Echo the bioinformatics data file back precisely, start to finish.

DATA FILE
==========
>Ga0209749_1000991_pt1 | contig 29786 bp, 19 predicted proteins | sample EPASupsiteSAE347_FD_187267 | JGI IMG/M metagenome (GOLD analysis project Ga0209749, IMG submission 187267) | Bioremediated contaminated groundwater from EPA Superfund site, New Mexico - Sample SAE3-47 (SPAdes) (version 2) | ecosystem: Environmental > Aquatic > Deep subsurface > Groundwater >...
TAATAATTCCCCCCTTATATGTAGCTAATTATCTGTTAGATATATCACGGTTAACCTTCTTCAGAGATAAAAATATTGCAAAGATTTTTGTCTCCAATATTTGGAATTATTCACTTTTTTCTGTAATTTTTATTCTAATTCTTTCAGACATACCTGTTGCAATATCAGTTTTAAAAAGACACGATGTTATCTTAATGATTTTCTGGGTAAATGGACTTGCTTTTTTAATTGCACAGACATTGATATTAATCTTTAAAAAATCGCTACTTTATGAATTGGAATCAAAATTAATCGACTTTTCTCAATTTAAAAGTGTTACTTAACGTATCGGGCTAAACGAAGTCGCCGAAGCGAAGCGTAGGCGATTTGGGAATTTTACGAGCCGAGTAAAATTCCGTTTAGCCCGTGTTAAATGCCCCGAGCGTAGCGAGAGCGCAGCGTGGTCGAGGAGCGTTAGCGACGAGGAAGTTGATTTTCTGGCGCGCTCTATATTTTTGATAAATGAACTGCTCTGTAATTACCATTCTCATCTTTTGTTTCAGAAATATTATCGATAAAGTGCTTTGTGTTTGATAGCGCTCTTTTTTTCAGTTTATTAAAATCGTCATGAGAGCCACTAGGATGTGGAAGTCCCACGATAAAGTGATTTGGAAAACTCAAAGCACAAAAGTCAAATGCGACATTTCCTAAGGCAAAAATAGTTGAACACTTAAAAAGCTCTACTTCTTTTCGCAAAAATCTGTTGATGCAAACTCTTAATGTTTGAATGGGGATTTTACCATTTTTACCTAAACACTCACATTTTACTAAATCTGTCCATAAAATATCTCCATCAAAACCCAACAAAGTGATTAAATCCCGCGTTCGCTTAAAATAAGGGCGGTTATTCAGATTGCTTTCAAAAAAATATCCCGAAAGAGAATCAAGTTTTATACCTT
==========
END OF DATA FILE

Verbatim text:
>Ga0209749_1000991_pt1 | contig 29786 bp, 19 predicted proteins | sample EPASupsiteSAE347_FD_187267 | JGI IMG/M metagenome (GOLD analysis project Ga0209749, IMG submission 187267) | Bioremediated contaminated groundwater from EPA Superfund site, New Mexico - Sample SAE3-47 (SPAdes) (version 2) | ecosystem: Environmental > Aquatic > Deep subsurface > Groundwater >...
TAATAATTCCCCCCTTATATGTAGCTAATTATCTGTTAGATATATCACGGTTAACCTTCTTCAGAGATAAAAATATTGCAAAGATTTTTGTCTCCAATATTTGGAATTATTCACTTTTTTCTGTAATTTTTATTCTAATTCTTTCAGACATACCTGTTGCAATATCAGTTTTAAAAAGACACGATGTTATCTTAATGATTTTCTGGGTAAATGGACTTGCTTTTTTAATTGCACAGACATTGATATTAATCTTTAAAAAATCGCTACTTTATGAATTGGAATCAAAATTAATCGACTTTTCTCAATTTAAAAGTGTTACTTAACGTATCGGGCTAAACGAAGTCGCCGAAGCGAAGCGTAGGCGATTTGGGAATTTTACGAGCCGAGTAAAATTCCGTTTAGCCCGTGTTAAATGCCCCGAGCGTAGCGAGAGCGCAGCGTGGTCGAGGAGCGTTAGCGACGAGGAAGTTGATTTTCTGGCGCGCTCTATATTTTTGATAAATGAACTGCTCTGTAATTACCATTCTCATCTTTTGTTTCAGAAATATTATCGATAAAGTGCTTTGTGTTTGATAGCGCTCTTTTTTTCAGTTTATTAAAATCGTCATGAGAGCCACTAGGATGTGGAAGTCCCACGATAAAGTGATTTGGAAAACTCAAAGCACAAAAGTCAAATGCGACATTTCCTAAGGCAAAAATAGTTGAACACTTAAAAAGCTCTACTTCTTTTCGCAAAAATCTGTTGATGCAAACTCTTAATGTTTGAATGGGGATTTTACCATTTTTACCTAAACACTCACATTTTACTAAATCTGTCCATAAAATATCTCCATCAAAACCCAACAAAGTGATTAAATCCCGCGTTCGCTTAAAATAAGGGCGGTTATTCAGATTGCTTTCAAAAAAATATCCCGAAAGAGAATCAAGTTTTATACCTT